“I've got a very strong network around me, which is really important.”
The connections you make through relationships, places, and social activities can build a safety net for your physical and mental health. Healthy connections with family, friends, partners and co-workers, and having a pet, are known to lower levels of anxiety and depression, and raise self-esteem.
If you are experiencing a mental health condition, you may want to avoid connecting with others. But this can make it harder to cope and recover. Connecting with your spirituality, culture, and the outdoors can also be a source of comfort and meaning if you’re facing challenges in your life.
Whether it's spending time with a friend, chatting to someone, joining a sports team, a choir or a group of like-minded people, going to a place of worship, or offering to help someone else, staying connected can help to keep you well.
A closer look
Connecting socially through creative activities can improve mental health
Dancing can increase self-esteem and reduce anxiety, depression, bodily aches and pains. Singing, especially in groups, releases the pleasure hormones in the brain called endorphins as well as oxytocin, which builds feelings of trust and bonding. Engaging in the arts in any way for at least two hours per week is linked with having good mental health. (Source 1) (Source 2) (Source 3) (Source 4)
If you feel lonely, you're not alone
Many people today claim they have no close friends or family to confide in. A recent survey found that 60% of Australians felt lonely despite many of them living with a partner or family member. (Source)
Connecting with the natural environment can restore mental health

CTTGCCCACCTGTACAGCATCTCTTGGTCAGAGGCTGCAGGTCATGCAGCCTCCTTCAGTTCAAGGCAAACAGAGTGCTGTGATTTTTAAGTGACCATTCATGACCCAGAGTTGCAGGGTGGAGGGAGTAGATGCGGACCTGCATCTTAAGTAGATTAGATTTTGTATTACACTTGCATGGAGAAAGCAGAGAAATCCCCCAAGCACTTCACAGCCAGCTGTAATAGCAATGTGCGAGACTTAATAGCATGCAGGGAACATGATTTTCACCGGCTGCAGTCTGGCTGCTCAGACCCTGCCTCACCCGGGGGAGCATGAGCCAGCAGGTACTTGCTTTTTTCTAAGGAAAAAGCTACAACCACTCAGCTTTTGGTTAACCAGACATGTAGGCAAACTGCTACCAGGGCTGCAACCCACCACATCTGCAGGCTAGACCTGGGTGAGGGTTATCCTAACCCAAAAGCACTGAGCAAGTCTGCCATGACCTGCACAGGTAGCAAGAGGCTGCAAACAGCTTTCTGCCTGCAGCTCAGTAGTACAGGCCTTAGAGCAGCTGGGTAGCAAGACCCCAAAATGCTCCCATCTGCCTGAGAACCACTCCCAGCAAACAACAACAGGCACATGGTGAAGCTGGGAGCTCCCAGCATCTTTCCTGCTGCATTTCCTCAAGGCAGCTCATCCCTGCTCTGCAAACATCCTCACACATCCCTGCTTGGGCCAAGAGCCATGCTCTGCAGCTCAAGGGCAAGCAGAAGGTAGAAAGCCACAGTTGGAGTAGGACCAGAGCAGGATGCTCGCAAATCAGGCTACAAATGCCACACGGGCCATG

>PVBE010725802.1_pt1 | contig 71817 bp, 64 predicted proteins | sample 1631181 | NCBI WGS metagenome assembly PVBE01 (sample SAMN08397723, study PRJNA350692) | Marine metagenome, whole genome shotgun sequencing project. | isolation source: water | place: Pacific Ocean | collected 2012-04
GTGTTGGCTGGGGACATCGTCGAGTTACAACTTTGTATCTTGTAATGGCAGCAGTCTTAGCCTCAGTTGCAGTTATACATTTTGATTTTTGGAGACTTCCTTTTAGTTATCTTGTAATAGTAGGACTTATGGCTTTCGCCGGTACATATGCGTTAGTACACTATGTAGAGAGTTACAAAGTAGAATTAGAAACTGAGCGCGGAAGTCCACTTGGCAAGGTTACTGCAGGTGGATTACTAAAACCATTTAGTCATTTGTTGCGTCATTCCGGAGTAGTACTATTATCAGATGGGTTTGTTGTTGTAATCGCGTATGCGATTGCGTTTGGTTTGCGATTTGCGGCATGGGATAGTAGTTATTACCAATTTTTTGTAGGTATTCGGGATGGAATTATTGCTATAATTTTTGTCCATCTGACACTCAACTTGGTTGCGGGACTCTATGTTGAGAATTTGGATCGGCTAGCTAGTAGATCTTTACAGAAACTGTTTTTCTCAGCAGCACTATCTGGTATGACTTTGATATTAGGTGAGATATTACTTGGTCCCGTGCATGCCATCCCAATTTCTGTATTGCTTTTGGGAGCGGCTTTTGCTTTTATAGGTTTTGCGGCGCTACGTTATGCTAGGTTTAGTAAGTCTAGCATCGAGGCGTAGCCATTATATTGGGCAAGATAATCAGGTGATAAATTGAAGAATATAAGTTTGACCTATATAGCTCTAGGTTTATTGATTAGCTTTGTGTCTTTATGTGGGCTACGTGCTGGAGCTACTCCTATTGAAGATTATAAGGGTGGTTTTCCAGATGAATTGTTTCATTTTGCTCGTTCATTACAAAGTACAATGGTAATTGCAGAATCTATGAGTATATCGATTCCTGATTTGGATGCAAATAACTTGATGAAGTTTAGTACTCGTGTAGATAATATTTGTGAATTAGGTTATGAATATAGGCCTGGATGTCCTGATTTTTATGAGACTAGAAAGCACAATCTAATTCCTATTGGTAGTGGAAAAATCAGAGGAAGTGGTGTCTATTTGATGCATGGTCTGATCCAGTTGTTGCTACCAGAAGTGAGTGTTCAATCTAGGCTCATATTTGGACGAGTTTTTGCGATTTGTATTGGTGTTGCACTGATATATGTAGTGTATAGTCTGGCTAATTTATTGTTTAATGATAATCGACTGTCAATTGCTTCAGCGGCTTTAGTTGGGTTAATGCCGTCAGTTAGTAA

Living in an urban environment can be noisy, overstimulating and rushed. However, people who have a garden or access to the outdoors, live near or visit parks and nature reserves have been found to sleep better and have lower levels of stress, anxiety, and depression. (Source 1) (Source 2)
As people get older, the risk factors for experiencing loneliness increase
When we feel socially isolated or excluded, we're more likely to have poorer physical and mental health. Visiting local community centres, libraries, or reading the local paper or the council website can be the first step in becoming more connected with other people and reducing loneliness. (Source 1) (Source 2)
Connecting with cultural heritage strengthens identity and wellbeing
Research suggests that people from culturally and linguistically diverse (CALD) backgrounds who engage with their own culture can improve their wellbeing, and have more positive emotions and stronger social connections. When kids are able to practise and share aspects of their culture, they feel good about themselves. It also helps them learn about and appreciate people’s similarities and differences. (Source 1) (Source 2)
My best friend still lives in Papua New Guinea, but we are in constant contact thanks to social media. We speak almost every day. He's been really supportive over the years.
One of the biggest things I've learnt over my life is how important love and acceptance is. Talking to others, and hearing them too, is a very validating experience.
I need to be around people, even though it's not easy at times. You get out of your own head that way.
You might find online and phone-based mental health resources helpful. Some suggestions are below. You can find more with our Search tool (opens in a new tab).